The Stephen Livingstone lecture: on the human rights & equality commissions
Continuing the review (link to the complete series) of Martin O'Brien's speech on 'Human rights and the Agreement: how far have we come?', the 2009 Stephen Livingstone memorial lecture.
O'Brien reviews the operation of the NIHRC and the Equality Commission. He challenges attempts to limit their effectiveness – through proposed budget cuts, merger or poor appointments – and criticises the government for both ignoring their advice and failing to defend the institutions when under party political attack:
"Another major building block in the Agreement was the creation of specialist institutions to advance human rights and equality.
These institutions – the Human Rights Commission, and the Equality Commission – were not to replace the responsibility of government to uphold human rights, but rather to ensure that government complied with its duties.
Human rights activists vested great hope in the creation of a Human Rights Commission.
The very existence of a statutory body – established and funded by government – is, in principle, a positive advance.
The UN actively encourages the creation of such national institutions.
Its Paris Principles lay down a framework for their behaviour, and outline requirements for adequate resources and powers.
The creation of such a body implies that government intends to take human rights protection seriously, and is prepared to be guided by a Commission’s expert advice.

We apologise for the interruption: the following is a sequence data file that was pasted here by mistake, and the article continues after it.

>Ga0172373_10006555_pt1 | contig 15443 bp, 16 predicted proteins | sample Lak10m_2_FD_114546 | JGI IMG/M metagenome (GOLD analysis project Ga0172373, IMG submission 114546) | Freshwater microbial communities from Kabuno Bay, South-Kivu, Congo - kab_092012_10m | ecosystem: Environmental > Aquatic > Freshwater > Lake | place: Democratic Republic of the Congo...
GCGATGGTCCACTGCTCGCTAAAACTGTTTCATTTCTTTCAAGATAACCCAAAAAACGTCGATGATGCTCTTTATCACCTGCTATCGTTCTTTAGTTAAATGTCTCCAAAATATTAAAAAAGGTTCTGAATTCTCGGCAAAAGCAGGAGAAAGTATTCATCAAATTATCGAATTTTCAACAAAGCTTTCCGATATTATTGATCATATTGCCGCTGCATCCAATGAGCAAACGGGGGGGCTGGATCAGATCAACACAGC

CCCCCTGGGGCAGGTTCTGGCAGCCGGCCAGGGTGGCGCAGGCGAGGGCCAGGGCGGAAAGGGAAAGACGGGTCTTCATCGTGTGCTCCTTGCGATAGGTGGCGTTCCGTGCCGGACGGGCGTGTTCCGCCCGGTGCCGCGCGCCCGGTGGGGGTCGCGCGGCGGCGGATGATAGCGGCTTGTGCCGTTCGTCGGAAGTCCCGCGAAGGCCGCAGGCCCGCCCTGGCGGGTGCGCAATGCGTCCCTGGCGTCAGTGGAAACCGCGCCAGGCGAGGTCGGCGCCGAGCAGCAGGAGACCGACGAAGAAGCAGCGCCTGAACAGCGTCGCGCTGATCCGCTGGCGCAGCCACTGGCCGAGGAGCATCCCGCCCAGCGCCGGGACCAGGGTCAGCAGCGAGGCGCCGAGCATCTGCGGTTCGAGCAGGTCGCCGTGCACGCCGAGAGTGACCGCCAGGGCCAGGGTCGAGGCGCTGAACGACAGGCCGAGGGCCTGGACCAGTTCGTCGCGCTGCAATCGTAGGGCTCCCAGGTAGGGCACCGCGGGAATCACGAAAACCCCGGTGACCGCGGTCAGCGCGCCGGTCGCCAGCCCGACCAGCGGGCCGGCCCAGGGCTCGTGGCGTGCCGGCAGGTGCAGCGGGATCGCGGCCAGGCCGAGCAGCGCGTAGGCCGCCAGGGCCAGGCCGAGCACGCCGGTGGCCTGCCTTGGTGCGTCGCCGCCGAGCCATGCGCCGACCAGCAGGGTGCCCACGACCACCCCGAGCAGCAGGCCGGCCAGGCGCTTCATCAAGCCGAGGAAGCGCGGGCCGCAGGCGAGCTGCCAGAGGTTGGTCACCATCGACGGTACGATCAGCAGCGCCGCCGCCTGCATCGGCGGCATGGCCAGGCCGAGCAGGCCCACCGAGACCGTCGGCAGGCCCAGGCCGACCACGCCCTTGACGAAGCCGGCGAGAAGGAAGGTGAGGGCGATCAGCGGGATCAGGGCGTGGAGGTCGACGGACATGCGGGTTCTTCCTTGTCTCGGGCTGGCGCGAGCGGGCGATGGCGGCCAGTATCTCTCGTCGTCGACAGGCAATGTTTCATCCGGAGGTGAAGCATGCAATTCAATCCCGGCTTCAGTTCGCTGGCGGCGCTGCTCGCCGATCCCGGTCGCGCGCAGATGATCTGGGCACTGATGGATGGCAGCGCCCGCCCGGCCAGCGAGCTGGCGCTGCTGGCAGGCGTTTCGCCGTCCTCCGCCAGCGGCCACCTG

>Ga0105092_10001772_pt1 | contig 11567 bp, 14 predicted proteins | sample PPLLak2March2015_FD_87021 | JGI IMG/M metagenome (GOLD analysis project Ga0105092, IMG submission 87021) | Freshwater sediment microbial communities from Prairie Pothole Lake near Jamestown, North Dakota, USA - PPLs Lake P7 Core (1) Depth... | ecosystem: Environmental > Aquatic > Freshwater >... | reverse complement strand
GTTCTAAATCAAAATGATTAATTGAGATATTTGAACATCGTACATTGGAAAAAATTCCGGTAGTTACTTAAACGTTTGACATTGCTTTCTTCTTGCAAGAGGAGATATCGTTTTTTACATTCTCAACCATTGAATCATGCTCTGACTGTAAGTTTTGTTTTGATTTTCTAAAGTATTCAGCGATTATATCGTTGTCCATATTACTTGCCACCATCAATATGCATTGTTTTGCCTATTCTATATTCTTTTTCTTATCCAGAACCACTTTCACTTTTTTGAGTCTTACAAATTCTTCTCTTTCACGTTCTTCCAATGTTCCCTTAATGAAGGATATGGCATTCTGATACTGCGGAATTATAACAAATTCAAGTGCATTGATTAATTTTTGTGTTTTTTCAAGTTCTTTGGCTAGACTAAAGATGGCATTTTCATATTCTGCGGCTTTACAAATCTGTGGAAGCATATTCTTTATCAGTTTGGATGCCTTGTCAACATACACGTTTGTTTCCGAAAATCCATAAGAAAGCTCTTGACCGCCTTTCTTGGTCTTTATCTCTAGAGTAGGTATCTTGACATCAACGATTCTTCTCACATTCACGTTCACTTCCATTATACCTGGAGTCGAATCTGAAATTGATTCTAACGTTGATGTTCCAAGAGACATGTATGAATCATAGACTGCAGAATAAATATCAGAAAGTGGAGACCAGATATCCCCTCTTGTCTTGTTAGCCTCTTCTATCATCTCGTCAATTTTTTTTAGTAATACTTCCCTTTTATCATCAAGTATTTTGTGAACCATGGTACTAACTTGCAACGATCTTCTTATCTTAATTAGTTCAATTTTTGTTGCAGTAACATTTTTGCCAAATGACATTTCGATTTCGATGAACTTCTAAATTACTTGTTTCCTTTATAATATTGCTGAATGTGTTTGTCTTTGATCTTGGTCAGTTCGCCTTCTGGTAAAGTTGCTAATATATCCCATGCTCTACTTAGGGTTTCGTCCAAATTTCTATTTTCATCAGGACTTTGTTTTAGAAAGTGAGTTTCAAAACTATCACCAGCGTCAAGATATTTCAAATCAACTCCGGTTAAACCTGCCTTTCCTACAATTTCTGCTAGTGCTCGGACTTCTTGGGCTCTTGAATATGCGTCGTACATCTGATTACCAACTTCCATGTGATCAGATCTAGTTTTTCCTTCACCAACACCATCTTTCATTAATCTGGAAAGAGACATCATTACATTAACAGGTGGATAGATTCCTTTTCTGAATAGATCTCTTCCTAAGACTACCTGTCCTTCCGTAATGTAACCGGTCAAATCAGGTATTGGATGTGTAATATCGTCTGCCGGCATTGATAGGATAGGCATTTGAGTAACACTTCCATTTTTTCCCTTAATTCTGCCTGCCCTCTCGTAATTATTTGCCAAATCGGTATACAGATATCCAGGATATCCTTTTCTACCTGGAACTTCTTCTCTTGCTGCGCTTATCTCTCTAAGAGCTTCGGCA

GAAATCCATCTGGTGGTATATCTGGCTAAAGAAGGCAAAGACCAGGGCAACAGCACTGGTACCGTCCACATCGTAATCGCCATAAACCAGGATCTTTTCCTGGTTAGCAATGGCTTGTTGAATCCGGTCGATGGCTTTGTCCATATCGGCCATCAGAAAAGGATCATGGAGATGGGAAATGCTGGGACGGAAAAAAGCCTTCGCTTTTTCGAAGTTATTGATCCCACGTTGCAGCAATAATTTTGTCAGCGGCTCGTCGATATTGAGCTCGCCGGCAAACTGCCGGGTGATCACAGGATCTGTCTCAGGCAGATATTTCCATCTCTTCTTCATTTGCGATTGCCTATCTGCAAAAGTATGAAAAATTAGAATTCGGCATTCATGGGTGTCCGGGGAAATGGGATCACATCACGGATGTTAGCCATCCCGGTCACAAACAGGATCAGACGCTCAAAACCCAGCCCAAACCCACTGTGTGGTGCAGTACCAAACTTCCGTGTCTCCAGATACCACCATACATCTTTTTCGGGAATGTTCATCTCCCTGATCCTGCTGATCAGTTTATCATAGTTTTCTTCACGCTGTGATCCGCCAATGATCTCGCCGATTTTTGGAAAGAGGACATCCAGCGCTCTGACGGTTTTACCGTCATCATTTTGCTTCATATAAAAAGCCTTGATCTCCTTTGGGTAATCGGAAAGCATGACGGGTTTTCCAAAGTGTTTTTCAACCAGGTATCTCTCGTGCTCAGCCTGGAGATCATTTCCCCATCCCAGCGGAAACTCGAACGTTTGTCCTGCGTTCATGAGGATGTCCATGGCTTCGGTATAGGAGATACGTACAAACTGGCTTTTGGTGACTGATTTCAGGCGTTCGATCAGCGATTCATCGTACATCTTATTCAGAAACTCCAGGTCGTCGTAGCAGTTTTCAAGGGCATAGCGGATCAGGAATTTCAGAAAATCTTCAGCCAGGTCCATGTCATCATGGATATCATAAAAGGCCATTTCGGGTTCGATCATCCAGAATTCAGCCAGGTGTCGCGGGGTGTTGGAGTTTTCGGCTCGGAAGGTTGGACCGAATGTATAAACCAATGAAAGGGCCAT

The track record of the government in taking on board advice and recommendations from the Commission is patchy at best.
Despite these limitations, the Commission has carried out some excellent work, particularly in terms of research and also its investigations into the situation of women prisoners and homeless people.
A very easy way to cripple an equality or human rights institution, however, is to cut its budget.
We only have to look at the cuts to the budget of the Equality Authority in the Republic of Ireland which will render it largely ineffective.
The Irish Human Rights Commission has also been placed in similar difficulties.
Closer to home we have already heard arguments that the Equality Commission, Human Rights Commission and Community Relations Council should be merged, as part of a cost-cutting exercise.
Such money-saving arguments are often only a cover for undermining the institutions themselves and more importantly the work that they do.
The Equality and Human Rights Commissions were central building blocks of the Agreement.
Attempts to marginalise them should be seen for what they are.
Appointments can also be used to thwart these bodies.
It’s essential that they represent the diversity of Northern Ireland.
Varying and diversifying the membership can be a very powerful tool to secure buy-in to the work of the institutions and the wider framework in which they operate.
Appointments to these bodies in Northern Ireland have not been without controversy.
The first round of appointments to the Human Rights Commission was the subject of a campaign of vilification.
The government had a clear duty to protect the Commission as an institution.
It failed miserably.
It alone chose the membership of the Commission, yet it made no serious move to defend its appointments.
Second time round, in an attempt to address some of these concerns, government sought to recruit more overtly from the political field, though not comprehensively.
However, it seemed that experience or knowledge of human rights were not even essential criteria in the recruitment process.
At the very least, commitment to the mandate of the institution should be an essential criterion.
The same applies in relation to the Equality Commission.
In my view, those appointed should be deeply committed to promoting equality."
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